Although you recorded "live" before ( Live At Greenwich House
and Live at Caravan of Dreams
both with Ronald Shannon Jackson) this is your first live recording. How was the process different being a leader?
Eric Person: Everything is different when you are the leader. It's a lot of weight on your shoulders. People looking at you for things, instead of others. With the Shannon Jackson "live" recordings, I was a sideman, and a young one at that, I just came and played. Now with my recording Live At Big Sur, I produced the recording in my head first. I thought of what I wanted this band to say on the gig along with the CD. It worked out fine. It was two great performances.
All About Jazz: Many of the compositions on the "live” recording seem to be based on riffs or vamps...please comment.
EP: The concept I take with all my releases regarding the songs, is that I'm for compositional variety. We have a wide range of styles on the CD, but it's the Meta-Four sound that ties it all together.
I like strong melodies. Melody that have an immediacy, and harmonically it can be many things. Like "Magenta" which has a progression and a open section that’s off Gb lydian. "Tiger in The Maze" has what I call a modal progression, with a few II-V cadences in there. "Special Someone", Survival Instincts" and "I'll Be Just fine" have real chord progressions to blow on. Really the only song on the CD that stays in one place harmonically is "Issues", but it's not a vamp. The solos are basically on G7, but it goes to a few different places, based on where the rhythm sections want to take it. Some things are a little deceptive, and the listener may pick up on the underlying complexity with each listen. It seeps in them.
AAJ: On Live At Big Sur you give a lot of solo space to pianist John Esposito...
EP: That’s what my father said, but it just turned out that way. I dig what John is doing and I think it was two of his best performances. I think the CD shows that Esposito is one of the leading piano players in this music. Folks will learn that over time. His use of unique contrapuntal left hand technique is fascinating.
AAJ: Dou you think you will ever use another expanded ensemble like on More Tales To Tell ?
EP: I was just thinking about that the other day. One of the main reasons I make CDs is to document my development as an artist. I want to give the listeners something different to listen to. No matter how great it is, I don't think I'm going to have ten Meta-Four CDs out there. So the next release will be something different. It's not going to be big band though. The flute, acoustic guitar, bass clarinet and bassoon on More Tales To Tell was fun and I am thinking about an expanded band these days. What comes to mind is me playing all my horns, that is soprano, alto, tenor saxophones and flute, add some vocals, percussion, guitar and rhythm section. And add maybe another horn or two.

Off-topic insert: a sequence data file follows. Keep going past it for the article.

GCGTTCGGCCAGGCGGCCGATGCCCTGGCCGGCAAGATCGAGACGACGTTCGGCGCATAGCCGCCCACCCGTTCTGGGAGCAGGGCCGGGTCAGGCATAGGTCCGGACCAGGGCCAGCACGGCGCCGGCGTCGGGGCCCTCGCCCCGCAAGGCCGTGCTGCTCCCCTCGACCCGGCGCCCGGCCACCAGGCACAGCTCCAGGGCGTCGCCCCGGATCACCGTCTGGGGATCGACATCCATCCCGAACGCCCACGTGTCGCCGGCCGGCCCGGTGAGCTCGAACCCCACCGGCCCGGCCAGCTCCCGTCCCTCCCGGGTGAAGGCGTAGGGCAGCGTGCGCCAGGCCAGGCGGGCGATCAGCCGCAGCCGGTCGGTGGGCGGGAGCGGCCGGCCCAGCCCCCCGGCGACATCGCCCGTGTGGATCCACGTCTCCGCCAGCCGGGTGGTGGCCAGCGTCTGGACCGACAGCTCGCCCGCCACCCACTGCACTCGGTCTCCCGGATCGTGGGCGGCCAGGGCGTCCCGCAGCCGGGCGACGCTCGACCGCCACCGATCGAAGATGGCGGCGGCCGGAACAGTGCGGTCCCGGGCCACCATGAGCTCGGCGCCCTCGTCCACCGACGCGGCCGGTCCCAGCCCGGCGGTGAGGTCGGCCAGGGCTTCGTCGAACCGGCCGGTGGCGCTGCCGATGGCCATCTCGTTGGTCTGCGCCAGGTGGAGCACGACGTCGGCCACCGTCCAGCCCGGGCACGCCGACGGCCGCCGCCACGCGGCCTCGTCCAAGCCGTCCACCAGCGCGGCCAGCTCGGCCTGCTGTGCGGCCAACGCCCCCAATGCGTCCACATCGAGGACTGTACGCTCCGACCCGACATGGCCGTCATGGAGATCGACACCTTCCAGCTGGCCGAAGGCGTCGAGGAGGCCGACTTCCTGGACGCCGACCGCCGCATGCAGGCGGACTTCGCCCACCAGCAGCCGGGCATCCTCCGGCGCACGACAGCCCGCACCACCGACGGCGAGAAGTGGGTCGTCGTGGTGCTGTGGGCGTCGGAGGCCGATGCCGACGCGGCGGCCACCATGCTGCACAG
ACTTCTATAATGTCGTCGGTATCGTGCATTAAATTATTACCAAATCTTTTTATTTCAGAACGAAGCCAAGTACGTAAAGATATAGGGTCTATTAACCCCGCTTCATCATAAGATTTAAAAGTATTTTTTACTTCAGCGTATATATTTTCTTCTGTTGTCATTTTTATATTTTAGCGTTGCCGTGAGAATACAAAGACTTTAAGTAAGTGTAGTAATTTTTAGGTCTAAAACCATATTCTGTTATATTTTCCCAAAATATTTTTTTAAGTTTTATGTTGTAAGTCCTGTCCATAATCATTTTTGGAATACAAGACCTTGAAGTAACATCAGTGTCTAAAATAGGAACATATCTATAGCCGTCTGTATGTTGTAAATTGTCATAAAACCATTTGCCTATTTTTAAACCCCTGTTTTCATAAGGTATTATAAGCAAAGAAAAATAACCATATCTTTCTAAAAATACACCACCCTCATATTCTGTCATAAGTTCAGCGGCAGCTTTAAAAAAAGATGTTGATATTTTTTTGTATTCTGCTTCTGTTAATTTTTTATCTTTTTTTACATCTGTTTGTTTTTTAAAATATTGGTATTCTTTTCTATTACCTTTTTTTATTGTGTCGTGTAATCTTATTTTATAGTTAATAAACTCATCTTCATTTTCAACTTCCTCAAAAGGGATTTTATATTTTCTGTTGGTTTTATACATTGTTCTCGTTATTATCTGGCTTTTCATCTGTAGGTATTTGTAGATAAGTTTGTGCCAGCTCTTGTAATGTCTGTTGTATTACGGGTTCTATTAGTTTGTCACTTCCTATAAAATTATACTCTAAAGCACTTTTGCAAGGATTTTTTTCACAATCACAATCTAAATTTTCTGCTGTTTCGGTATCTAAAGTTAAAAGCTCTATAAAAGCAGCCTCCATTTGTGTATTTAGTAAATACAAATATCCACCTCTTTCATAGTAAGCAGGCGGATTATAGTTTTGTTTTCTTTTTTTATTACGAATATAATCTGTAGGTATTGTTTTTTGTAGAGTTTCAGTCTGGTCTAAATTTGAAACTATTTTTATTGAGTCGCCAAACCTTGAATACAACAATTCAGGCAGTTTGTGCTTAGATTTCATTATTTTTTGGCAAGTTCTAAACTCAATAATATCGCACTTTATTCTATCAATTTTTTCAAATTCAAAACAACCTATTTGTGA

AAJ: How did you come up with Meta-Four what is the overall concept behind the band?
EP: I came up with the name after much thought. You know, it's not easy finding good band names. I mean, everybody uses quartet; quintet; sextet and group. I wanted something to distinguish us from other bands. At the time I came up with it which was 1998, the band's concept and personnel was solidifying. The band's concept is to feature original music and to pursue and discover new directions. There is a seeking sound to this band. It's exciting and I feel this is my best band. John, Kenny and Peye are scary I get chills playing this music live and the music has grown since the "live" CD, which is the point.
AAJ: When you look back over your career (St. Louis high school prodigy; son of a local saxophonist; stints with Dave Holland, Chico Hamilton, Ronald Shannon Jackson and WSQ) do you think that this resume of working with great artist is hard to come by for a young cat?
EP: It’s all a blessing. GOD is good. When I came to my father at age seven saying I was ready to start playing saxophone, he knew I was serious. I took over his jazz collection! I had the best of everything at Normandy High School, and I played in a Jazz quartet on the weekends. I was reading album liner notes, getting hyped about visiting New York City, and when I did I knew I had to get out of St Louis. My last year at Normandy I was so restless, cause New York City was calling. But the opportunities I have been giving to work with those great musicians is indispensable. There are so many talented musicians, but with few real bands to attach themselves to learn, grow, and get their name out there. I would say it's harder now, but no impossible. You have to really want it and have some luck too. It helps to have a goal and a plan. But another thing that is essential for the contemporary musician is to learn all the facets of the music business. If you are looking for happiness, longevity and fruitfulness in this game, educate yourself, it will serve you well.